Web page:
So, it’s not exactly a secret that Japanese women have the highest average life expectancy in the world, but recently the British tabloid, the Daily Mail – and Japanese news outlets by proxy – latched onto a new study basically comparing Japanese women to immortal witches, with the news outlets implying that the “standard” Japanese woman’s diet is the key to long life and again succumbing to the idea that all East Asians are magical.
Setting aside the seemingly automatic and pretty racist Western belief that any “oriental” practice is akin to wizardry (see: accupuncture, herbal medicine, bowing, etc.), the inherent flaw in the Daily Mail‘s conclusion is that it equates the diets of Japanese women who have died recently of old age with Japanese women in their 20s and 30s, who have vastly different eating habits.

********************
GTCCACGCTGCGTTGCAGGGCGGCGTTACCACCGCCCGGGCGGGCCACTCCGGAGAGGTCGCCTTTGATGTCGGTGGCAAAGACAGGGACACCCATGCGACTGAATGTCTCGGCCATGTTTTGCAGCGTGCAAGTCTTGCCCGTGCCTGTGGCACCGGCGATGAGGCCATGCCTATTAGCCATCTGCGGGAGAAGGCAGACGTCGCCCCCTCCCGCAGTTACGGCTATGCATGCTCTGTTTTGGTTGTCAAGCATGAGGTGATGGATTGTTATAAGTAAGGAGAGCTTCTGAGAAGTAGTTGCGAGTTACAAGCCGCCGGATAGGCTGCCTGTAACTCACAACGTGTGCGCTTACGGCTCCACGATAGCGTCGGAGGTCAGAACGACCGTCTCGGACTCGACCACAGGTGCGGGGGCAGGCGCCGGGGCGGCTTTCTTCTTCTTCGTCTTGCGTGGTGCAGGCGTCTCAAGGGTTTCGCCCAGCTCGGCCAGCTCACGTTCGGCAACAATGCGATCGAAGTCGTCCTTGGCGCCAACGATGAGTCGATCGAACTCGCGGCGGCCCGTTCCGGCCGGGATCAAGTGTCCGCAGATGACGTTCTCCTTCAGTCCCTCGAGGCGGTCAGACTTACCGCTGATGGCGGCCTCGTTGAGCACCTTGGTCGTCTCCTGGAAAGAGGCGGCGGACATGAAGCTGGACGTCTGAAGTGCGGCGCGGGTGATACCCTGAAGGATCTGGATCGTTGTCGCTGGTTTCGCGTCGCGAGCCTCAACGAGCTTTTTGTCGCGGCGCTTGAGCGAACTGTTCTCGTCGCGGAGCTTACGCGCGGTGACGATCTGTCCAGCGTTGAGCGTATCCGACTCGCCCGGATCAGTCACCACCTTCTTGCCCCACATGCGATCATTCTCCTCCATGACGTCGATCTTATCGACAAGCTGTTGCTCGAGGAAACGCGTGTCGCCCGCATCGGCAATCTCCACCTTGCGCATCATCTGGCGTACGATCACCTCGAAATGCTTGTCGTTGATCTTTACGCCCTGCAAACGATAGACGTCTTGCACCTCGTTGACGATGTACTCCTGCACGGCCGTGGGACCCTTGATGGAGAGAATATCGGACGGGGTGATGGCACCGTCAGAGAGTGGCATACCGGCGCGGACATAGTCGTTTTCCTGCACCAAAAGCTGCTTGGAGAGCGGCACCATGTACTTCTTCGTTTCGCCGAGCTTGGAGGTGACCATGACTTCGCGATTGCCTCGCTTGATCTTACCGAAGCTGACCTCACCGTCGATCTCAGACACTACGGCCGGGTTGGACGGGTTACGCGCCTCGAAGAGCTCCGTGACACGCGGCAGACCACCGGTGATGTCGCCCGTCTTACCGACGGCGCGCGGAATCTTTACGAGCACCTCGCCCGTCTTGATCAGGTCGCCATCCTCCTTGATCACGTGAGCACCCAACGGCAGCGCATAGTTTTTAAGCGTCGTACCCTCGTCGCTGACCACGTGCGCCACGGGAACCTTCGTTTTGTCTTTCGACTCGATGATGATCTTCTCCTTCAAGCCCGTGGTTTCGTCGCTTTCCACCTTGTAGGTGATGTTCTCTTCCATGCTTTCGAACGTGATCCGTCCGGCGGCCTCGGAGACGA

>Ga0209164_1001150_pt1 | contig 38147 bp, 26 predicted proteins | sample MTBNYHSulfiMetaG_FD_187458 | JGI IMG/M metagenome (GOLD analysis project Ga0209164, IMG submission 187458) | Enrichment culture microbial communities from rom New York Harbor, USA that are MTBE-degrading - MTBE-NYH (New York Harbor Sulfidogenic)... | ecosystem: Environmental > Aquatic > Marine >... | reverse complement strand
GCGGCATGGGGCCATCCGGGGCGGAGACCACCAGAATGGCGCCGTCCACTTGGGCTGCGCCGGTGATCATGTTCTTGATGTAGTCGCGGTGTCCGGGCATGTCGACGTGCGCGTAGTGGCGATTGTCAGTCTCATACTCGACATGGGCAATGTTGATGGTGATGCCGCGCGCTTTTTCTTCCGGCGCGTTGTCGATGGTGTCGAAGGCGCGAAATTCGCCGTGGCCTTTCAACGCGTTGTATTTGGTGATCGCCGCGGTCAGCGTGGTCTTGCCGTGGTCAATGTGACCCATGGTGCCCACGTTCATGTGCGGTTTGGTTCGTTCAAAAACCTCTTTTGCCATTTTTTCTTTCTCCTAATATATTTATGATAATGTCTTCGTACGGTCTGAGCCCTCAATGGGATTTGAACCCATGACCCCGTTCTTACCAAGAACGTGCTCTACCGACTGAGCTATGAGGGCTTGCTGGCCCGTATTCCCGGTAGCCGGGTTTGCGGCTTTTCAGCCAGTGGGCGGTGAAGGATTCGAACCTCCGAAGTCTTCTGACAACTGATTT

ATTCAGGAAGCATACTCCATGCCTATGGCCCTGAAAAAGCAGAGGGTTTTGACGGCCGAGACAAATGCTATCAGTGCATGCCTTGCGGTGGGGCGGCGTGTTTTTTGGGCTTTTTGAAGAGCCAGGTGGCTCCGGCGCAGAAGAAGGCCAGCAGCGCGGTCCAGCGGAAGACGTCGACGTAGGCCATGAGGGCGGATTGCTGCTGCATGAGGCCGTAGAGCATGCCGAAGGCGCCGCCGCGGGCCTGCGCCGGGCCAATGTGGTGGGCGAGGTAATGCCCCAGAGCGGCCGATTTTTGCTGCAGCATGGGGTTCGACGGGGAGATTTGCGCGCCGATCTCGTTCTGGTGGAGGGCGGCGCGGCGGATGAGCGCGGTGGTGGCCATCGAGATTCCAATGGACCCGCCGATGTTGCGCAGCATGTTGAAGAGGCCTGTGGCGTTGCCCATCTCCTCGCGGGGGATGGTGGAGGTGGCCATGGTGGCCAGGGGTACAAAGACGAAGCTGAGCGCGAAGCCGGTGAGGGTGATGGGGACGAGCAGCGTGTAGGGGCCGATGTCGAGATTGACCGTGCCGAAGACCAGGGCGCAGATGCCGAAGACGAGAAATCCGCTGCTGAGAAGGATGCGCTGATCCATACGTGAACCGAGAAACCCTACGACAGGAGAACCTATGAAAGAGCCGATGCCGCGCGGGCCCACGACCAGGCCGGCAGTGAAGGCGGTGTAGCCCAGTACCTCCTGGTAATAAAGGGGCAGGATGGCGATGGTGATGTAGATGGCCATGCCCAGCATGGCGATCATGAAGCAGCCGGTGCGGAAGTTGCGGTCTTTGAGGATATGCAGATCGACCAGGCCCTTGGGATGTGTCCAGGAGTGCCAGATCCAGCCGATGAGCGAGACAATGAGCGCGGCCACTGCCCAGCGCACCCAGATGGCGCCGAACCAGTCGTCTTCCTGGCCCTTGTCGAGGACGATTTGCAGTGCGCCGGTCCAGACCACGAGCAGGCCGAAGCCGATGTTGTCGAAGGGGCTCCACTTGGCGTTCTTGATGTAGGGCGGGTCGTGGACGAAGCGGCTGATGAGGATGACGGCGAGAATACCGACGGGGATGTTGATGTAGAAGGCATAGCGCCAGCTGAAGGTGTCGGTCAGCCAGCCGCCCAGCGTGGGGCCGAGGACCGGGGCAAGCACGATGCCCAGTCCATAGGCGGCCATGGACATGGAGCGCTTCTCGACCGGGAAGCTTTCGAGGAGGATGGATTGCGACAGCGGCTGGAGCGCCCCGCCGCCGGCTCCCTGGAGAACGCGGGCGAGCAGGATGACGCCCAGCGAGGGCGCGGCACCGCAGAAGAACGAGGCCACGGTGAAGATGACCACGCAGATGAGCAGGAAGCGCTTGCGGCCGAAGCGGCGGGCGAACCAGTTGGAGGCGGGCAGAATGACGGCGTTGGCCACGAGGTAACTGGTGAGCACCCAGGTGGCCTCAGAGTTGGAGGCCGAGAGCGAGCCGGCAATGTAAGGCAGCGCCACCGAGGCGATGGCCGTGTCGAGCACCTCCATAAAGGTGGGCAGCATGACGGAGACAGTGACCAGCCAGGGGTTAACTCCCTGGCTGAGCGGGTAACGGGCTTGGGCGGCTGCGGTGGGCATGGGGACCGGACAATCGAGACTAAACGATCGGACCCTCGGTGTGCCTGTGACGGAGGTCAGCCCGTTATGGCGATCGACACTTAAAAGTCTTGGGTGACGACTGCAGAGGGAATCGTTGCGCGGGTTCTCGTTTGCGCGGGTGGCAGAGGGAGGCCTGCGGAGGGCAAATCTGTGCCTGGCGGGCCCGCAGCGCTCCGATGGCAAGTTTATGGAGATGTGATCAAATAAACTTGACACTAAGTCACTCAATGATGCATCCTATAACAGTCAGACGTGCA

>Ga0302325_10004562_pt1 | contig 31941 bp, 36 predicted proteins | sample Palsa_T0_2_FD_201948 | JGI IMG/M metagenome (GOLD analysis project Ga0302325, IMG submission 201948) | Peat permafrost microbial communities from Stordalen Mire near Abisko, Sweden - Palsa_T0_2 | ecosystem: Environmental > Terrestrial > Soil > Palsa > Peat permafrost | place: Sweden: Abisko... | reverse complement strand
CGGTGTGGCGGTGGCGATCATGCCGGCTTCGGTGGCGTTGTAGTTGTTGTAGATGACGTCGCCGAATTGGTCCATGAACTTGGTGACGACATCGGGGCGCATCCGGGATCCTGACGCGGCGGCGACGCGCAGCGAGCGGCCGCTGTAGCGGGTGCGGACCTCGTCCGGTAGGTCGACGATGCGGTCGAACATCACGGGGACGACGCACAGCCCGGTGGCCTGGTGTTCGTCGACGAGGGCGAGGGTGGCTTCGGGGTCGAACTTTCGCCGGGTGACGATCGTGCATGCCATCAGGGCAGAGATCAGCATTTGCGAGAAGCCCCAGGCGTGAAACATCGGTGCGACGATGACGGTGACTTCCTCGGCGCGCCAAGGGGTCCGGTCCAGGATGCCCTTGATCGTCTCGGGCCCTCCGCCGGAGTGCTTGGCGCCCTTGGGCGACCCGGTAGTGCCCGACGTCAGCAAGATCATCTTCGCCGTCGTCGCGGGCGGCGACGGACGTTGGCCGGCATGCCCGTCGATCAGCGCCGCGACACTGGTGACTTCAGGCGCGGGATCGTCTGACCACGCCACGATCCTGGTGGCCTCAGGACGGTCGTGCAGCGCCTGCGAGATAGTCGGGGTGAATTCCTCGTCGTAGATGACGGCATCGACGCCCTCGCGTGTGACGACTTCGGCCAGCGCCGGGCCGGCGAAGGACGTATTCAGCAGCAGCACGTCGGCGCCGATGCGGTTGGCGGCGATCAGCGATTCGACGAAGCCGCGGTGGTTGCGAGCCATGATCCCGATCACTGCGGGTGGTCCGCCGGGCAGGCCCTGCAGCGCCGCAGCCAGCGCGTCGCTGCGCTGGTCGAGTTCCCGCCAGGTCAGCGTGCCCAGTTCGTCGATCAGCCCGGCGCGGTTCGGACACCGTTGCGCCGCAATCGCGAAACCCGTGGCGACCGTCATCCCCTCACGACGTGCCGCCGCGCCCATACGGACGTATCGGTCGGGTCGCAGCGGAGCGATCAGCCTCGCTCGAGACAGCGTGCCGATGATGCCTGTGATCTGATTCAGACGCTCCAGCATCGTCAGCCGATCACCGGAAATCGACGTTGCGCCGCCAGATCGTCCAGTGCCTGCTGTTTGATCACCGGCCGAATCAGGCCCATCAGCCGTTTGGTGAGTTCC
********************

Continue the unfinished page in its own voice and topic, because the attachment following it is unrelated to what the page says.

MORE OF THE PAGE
With McDonald’s first Japan location opening in 1971 and ushering in a continuing era of runaway fast food consumption, modern Japanese women (and men) suffering from a notable sweet tooth, and average sizes of a single serving of rice having ballooned even while average overall rice consumption falls as Japanese people eat more bread and other carb sources, it will be impossible to tell what the modern Japanese woman’s diet does for your health for decades to come.
The big takeaway here is that, while it’s definitely true Japanese women consume, on average, fewer calories than women in many other countries, it’s a myth – as we’ve covered – that modern Japanese consumption habits are some kind of wonder diet, and all you have to do is walk down a Tokyo street to know that the Japanese love fast food, bread and sweets just as much as people in Western countries.
The truth is, obesity and heart disease are a global epidemic and the Japanese haven’t dodged a public health bullet by sticking to some mythical Feudal-era diet of rice, fish and green tea.
Anyway, enough serious talk. Next time on TokyoDesu: Let’s be honest, probably something fart-related.
Feature photo via Wikimedia Commons